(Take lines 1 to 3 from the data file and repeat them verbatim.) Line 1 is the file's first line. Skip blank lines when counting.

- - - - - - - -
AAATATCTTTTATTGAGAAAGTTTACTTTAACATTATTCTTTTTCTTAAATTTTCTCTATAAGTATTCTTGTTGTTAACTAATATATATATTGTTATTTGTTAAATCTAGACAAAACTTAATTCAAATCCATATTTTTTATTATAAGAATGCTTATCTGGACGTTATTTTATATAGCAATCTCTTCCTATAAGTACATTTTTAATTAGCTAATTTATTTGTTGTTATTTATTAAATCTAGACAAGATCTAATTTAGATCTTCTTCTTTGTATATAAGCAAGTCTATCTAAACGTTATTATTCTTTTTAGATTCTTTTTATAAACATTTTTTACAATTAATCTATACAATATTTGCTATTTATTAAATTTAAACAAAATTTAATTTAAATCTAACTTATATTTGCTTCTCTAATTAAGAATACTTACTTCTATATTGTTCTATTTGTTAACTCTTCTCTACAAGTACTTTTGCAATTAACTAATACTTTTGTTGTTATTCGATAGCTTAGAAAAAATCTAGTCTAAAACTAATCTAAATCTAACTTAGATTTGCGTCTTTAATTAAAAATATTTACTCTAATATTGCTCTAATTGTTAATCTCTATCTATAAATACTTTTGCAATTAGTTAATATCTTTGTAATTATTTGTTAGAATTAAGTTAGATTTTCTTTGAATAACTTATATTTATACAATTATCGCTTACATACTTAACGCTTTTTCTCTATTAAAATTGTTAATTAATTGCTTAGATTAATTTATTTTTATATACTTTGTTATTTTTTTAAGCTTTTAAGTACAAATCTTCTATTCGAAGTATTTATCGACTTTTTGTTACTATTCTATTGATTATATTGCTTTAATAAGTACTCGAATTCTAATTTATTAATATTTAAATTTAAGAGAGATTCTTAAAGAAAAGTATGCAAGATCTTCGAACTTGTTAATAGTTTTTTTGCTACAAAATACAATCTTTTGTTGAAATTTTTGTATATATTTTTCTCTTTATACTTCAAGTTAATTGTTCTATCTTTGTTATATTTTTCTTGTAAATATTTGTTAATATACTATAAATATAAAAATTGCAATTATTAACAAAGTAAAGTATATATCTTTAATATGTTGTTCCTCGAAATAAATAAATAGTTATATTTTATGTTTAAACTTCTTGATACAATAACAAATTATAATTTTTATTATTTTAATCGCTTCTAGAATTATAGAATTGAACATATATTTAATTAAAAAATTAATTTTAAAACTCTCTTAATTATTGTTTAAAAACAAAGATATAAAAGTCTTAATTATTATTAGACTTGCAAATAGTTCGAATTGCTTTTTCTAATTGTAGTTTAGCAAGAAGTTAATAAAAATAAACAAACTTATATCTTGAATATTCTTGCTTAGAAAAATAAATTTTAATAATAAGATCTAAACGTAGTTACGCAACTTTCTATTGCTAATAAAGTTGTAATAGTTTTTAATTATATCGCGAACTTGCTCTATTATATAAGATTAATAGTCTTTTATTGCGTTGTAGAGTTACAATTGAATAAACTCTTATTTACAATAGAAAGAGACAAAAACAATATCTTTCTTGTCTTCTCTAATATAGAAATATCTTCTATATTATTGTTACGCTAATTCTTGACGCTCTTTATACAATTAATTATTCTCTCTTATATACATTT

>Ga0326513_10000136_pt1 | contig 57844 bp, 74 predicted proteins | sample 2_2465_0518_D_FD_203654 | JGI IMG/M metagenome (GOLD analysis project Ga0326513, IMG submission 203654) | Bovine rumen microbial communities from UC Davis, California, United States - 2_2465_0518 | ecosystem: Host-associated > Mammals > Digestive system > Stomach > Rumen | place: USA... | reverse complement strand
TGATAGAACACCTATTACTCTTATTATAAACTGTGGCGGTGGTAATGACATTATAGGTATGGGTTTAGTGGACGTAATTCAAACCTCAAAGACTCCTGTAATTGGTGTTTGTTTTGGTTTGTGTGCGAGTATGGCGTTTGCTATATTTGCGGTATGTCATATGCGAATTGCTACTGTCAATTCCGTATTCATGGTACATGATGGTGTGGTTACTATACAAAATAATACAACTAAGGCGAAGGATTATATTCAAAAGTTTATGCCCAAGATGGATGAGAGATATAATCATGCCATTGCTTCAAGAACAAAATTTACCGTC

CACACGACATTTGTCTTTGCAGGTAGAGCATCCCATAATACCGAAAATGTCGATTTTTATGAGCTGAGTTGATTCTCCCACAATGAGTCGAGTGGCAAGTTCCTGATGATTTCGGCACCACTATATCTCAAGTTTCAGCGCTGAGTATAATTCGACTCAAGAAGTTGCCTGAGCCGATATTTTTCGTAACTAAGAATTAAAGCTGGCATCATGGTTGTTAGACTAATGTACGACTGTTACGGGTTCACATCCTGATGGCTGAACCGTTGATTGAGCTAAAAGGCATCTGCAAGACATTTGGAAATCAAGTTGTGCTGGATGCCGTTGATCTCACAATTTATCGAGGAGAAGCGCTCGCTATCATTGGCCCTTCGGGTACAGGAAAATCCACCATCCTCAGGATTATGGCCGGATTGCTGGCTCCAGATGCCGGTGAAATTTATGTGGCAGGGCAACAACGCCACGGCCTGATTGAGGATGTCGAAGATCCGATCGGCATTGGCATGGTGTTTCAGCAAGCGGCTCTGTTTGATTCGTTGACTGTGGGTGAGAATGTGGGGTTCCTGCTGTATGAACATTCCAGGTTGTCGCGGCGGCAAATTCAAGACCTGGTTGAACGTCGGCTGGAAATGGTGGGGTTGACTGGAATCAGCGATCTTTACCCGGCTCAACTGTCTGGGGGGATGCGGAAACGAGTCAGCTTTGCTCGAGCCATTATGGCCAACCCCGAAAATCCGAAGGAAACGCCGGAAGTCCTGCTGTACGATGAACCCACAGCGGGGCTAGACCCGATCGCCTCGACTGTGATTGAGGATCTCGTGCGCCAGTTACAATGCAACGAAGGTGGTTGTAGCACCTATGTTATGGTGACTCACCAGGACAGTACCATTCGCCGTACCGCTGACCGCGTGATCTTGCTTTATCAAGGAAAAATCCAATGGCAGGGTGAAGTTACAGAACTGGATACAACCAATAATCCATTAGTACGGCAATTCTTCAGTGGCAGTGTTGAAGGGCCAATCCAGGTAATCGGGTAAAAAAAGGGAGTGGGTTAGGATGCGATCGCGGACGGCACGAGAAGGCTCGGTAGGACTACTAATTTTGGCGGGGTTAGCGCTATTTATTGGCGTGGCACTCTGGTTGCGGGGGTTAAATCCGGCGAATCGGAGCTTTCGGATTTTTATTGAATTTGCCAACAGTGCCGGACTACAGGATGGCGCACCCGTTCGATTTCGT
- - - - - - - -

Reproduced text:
AAATATCTTTTATTGAGAAAGTTTACTTTAACATTATTCTTTTTCTTAAATTTTCTCTATAAGTATTCTTGTTGTTAACTAATATATATATTGTTATTTGTTAAATCTAGACAAAACTTAATTCAAATCCATATTTTTTATTATAAGAATGCTTATCTGGACGTTATTTTATATAGCAATCTCTTCCTATAAGTACATTTTTAATTAGCTAATTTATTTGTTGTTATTTATTAAATCTAGACAAGATCTAATTTAGATCTTCTTCTTTGTATATAAGCAAGTCTATCTAAACGTTATTATTCTTTTTAGATTCTTTTTATAAACATTTTTTACAATTAATCTATACAATATTTGCTATTTATTAAATTTAAACAAAATTTAATTTAAATCTAACTTATATTTGCTTCTCTAATTAAGAATACTTACTTCTATATTGTTCTATTTGTTAACTCTTCTCTACAAGTACTTTTGCAATTAACTAATACTTTTGTTGTTATTCGATAGCTTAGAAAAAATCTAGTCTAAAACTAATCTAAATCTAACTTAGATTTGCGTCTTTAATTAAAAATATTTACTCTAATATTGCTCTAATTGTTAATCTCTATCTATAAATACTTTTGCAATTAGTTAATATCTTTGTAATTATTTGTTAGAATTAAGTTAGATTTTCTTTGAATAACTTATATTTATACAATTATCGCTTACATACTTAACGCTTTTTCTCTATTAAAATTGTTAATTAATTGCTTAGATTAATTTATTTTTATATACTTTGTTATTTTTTTAAGCTTTTAAGTACAAATCTTCTATTCGAAGTATTTATCGACTTTTTGTTACTATTCTATTGATTATATTGCTTTAATAAGTACTCGAATTCTAATTTATTAATATTTAAATTTAAGAGAGATTCTTAAAGAAAAGTATGCAAGATCTTCGAACTTGTTAATAGTTTTTTTGCTACAAAATACAATCTTTTGTTGAAATTTTTGTATATATTTTTCTCTTTATACTTCAAGTTAATTGTTCTATCTTTGTTATATTTTTCTTGTAAATATTTGTTAATATACTATAAATATAAAAATTGCAATTATTAACAAAGTAAAGTATATATCTTTAATATGTTGTTCCTCGAAATAAATAAATAGTTATATTTTATGTTTAAACTTCTTGATACAATAACAAATTATAATTTTTATTATTTTAATCGCTTCTAGAATTATAGAATTGAACATATATTTAATTAAAAAATTAATTTTAAAACTCTCTTAATTATTGTTTAAAAACAAAGATATAAAAGTCTTAATTATTATTAGACTTGCAAATAGTTCGAATTGCTTTTTCTAATTGTAGTTTAGCAAGAAGTTAATAAAAATAAACAAACTTATATCTTGAATATTCTTGCTTAGAAAAATAAATTTTAATAATAAGATCTAAACGTAGTTACGCAACTTTCTATTGCTAATAAAGTTGTAATAGTTTTTAATTATATCGCGAACTTGCTCTATTATATAAGATTAATAGTCTTTTATTGCGTTGTAGAGTTACAATTGAATAAACTCTTATTTACAATAGAAAGAGACAAAAACAATATCTTTCTTGTCTTCTCTAATATAGAAATATCTTCTATATTATTGTTACGCTAATTCTTGACGCTCTTTATACAATTAATTATTCTCTCTTATATACATTT

>Ga0326513_10000136_pt1 | contig 57844 bp, 74 predicted proteins | sample 2_2465_0518_D_FD_203654 | JGI IMG/M metagenome (GOLD analysis project Ga0326513, IMG submission 203654) | Bovine rumen microbial communities from UC Davis, California, United States - 2_2465_0518 | ecosystem: Host-associated > Mammals > Digestive system > Stomach > Rumen | place: USA... | reverse complement strand
TGATAGAACACCTATTACTCTTATTATAAACTGTGGCGGTGGTAATGACATTATAGGTATGGGTTTAGTGGACGTAATTCAAACCTCAAAGACTCCTGTAATTGGTGTTTGTTTTGGTTTGTGTGCGAGTATGGCGTTTGCTATATTTGCGGTATGTCATATGCGAATTGCTACTGTCAATTCCGTATTCATGGTACATGATGGTGTGGTTACTATACAAAATAATACAACTAAGGCGAAGGATTATATTCAAAAGTTTATGCCCAAGATGGATGAGAGATATAATCATGCCATTGCTTCAAGAACAAAATTTACCGTC